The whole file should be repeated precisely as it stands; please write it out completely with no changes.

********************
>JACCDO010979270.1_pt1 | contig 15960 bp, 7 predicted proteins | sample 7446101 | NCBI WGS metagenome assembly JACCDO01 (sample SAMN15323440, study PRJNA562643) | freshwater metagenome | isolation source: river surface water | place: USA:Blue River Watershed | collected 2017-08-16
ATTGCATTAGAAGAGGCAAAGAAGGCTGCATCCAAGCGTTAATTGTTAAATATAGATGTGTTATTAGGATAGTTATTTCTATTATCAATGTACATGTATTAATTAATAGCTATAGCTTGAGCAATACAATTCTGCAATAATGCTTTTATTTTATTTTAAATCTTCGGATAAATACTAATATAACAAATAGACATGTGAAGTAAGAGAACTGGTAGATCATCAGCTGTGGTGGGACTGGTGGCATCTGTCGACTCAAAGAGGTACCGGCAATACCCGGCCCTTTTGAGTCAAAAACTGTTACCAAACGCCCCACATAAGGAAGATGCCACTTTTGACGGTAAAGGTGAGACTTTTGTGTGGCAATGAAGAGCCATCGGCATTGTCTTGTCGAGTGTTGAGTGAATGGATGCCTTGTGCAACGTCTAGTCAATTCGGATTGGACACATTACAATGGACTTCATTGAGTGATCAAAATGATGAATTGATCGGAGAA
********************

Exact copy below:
>JACCDO010979270.1_pt1 | contig 15960 bp, 7 predicted proteins | sample 7446101 | NCBI WGS metagenome assembly JACCDO01 (sample SAMN15323440, study PRJNA562643) | freshwater metagenome | isolation source: river surface water | place: USA:Blue River Watershed | collected 2017-08-16
ATTGCATTAGAAGAGGCAAAGAAGGCTGCATCCAAGCGTTAATTGTTAAATATAGATGTGTTATTAGGATAGTTATTTCTATTATCAATGTACATGTATTAATTAATAGCTATAGCTTGAGCAATACAATTCTGCAATAATGCTTTTATTTTATTTTAAATCTTCGGATAAATACTAATATAACAAATAGACATGTGAAGTAAGAGAACTGGTAGATCATCAGCTGTGGTGGGACTGGTGGCATCTGTCGACTCAAAGAGGTACCGGCAATACCCGGCCCTTTTGAGTCAAAAACTGTTACCAAACGCCCCACATAAGGAAGATGCCACTTTTGACGGTAAAGGTGAGACTTTTGTGTGGCAATGAAGAGCCATCGGCATTGTCTTGTCGAGTGTTGAGTGAATGGATGCCTTGTGCAACGTCTAGTCAATTCGGATTGGACACATTACAATGGACTTCATTGAGTGATCAAAATGATGAATTGATCGGAGAA